Module 1: Mobile sites and why they matter
1.2.1 User expectations
Today’s user experience on the mobile web is broken: subpar load times lead to high bounce rates, poor rendering and animation causes confusion, and broken checkout flows frustrate users. Eliminating extra seconds staring at a blank screen will get consumers to engage more often with your client’s site, which in turn will increase the value per user/visit.
That’s why mWeb performance is becoming such a hot topic these days (e.g., Accelerated Mobile Pages, Progressive Web Apps). Performance is not just something developers need to worry about, but an essential design feature. A beautiful site with poor performance won't do much, except drive the user away.
Website developers are faced with a website “obesity” crisis. According to the Mobile HTTP Archive, the average page served to mobile devices weighs almost 2MB in size, and contains an unprecedented number of resources (such as images, videos, scripts and other page components), as well as an equally unprecedented number of redirects.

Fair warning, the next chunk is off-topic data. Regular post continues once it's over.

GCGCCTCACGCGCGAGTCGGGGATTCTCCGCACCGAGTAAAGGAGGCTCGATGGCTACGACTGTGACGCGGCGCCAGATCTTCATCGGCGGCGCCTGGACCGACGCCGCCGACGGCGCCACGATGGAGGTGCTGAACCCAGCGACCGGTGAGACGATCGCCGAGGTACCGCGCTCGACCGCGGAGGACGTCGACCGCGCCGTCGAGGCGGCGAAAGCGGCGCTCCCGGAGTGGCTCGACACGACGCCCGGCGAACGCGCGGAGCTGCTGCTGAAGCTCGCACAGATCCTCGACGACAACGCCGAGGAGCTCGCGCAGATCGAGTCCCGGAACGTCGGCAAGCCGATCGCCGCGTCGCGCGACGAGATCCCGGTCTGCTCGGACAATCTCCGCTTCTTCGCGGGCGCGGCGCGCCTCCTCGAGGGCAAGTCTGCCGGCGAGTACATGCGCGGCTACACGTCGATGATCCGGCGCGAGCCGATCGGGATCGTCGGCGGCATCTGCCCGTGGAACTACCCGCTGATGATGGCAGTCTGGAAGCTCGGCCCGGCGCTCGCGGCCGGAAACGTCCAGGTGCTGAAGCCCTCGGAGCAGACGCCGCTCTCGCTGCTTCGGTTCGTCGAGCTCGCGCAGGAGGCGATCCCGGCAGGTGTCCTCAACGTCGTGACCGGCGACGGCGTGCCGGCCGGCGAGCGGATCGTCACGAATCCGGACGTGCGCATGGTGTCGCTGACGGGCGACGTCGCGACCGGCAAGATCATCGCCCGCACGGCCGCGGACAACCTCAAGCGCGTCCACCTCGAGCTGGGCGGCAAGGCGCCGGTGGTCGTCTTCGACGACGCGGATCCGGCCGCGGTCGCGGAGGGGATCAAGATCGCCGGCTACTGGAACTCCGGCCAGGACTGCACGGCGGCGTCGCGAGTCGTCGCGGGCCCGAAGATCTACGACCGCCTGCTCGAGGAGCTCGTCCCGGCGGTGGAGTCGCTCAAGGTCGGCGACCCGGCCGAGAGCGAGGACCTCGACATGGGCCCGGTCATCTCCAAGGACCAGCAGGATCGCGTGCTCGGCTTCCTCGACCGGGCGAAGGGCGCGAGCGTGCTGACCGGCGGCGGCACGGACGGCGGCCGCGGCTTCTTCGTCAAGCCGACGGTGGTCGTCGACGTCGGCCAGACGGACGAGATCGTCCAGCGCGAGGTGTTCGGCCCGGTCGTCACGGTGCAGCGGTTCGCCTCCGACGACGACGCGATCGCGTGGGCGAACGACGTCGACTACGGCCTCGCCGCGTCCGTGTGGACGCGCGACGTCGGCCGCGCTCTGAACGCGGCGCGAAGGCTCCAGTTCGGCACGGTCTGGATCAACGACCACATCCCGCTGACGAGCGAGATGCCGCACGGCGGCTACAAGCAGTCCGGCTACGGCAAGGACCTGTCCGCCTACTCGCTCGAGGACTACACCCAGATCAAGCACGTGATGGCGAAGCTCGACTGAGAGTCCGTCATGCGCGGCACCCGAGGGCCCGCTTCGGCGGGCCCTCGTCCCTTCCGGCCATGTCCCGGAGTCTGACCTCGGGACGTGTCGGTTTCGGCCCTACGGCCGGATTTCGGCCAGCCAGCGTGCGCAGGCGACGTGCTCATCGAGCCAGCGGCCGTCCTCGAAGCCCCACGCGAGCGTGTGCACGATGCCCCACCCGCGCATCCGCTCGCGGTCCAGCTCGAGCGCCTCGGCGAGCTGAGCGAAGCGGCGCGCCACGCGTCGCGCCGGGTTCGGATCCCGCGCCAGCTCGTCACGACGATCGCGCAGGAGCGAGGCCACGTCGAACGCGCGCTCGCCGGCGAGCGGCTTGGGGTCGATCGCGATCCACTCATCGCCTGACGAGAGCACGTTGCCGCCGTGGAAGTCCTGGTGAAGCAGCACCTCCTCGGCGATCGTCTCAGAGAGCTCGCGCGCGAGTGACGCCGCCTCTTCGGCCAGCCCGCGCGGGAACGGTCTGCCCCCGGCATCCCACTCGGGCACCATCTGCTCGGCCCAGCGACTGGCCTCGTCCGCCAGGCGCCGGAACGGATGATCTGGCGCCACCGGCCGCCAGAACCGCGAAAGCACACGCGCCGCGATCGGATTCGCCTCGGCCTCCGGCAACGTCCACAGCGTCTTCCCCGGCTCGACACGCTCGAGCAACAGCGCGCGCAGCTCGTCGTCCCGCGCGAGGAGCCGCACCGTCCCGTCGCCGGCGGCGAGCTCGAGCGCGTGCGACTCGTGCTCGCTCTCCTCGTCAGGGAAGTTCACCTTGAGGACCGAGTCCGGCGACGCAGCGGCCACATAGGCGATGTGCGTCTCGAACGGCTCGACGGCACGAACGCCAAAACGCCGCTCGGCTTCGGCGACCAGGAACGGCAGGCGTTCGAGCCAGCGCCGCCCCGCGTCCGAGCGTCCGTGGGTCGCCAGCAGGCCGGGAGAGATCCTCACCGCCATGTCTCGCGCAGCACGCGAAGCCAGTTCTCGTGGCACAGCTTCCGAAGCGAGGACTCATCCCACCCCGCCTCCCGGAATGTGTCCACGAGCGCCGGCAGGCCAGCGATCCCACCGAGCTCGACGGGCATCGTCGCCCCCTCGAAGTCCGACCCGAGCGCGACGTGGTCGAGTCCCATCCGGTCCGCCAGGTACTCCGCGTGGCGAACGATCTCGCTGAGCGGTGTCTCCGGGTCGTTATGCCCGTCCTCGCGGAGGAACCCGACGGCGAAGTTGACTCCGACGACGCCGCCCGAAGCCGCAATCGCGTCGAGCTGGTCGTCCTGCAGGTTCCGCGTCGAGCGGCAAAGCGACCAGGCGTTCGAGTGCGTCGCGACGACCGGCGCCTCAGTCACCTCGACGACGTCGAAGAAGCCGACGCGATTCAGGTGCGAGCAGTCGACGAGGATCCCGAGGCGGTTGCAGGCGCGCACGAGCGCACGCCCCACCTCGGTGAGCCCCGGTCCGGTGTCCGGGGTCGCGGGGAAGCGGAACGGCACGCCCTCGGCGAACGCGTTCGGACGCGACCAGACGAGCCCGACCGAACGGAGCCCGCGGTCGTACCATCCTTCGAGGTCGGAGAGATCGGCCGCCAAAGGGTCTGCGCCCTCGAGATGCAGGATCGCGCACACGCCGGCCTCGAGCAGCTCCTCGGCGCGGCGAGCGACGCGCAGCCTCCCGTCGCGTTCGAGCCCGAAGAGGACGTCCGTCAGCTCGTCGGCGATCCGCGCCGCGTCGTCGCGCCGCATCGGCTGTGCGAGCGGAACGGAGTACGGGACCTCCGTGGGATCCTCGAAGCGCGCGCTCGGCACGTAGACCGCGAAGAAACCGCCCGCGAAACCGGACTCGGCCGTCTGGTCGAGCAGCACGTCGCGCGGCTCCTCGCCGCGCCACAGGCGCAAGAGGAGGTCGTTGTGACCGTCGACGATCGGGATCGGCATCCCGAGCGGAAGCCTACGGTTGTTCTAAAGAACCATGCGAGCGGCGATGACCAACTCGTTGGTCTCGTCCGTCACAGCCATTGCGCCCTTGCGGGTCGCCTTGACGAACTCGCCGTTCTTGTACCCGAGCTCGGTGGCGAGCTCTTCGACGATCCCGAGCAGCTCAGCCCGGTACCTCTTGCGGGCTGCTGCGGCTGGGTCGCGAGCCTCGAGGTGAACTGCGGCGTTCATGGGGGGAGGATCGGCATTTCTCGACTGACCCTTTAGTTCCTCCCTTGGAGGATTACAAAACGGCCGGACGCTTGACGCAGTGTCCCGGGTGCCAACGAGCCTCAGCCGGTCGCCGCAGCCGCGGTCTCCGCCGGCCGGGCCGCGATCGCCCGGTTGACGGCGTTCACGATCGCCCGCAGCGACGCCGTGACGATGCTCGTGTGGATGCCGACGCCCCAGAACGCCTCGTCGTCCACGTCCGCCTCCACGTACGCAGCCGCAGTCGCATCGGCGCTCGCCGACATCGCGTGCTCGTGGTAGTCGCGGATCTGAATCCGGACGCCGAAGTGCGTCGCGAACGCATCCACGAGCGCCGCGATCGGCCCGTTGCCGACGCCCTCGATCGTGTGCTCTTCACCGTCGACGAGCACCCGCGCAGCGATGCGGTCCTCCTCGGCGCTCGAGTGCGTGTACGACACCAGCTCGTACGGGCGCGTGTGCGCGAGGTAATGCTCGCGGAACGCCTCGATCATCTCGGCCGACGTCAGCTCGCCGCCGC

In 2011, the average page served to mobile was just 390 KB, which, if you can remember that far back, actually seemed pretty big at the time. Today the average page is more than five times larger than that.
Additionally, users are consuming more rich content (e.g., video) on smartphones. Cellular networks are often capacity constrained (e.g., network throttling, limited investment in infrastructure) and carriers are likely not keeping up with the needs and demands of this increasingly I-Want-To-Consume-Rich-Content-On-Mobile mindset.
Users respond by leaving the page. It is no surprise, then, that mobile conversion rates are much lower than what they are on desktop!
In a recent Google poll, almost half of the respondents said their top frustration when browsing the web on their mobile device was waiting for slow pages to load (view on Google+ and Twitter).
60% of mobile users expect mobile websites to load within 3 seconds. And on average, 75% of people will abandon a mobile website if it takes any longer than 5 seconds to load.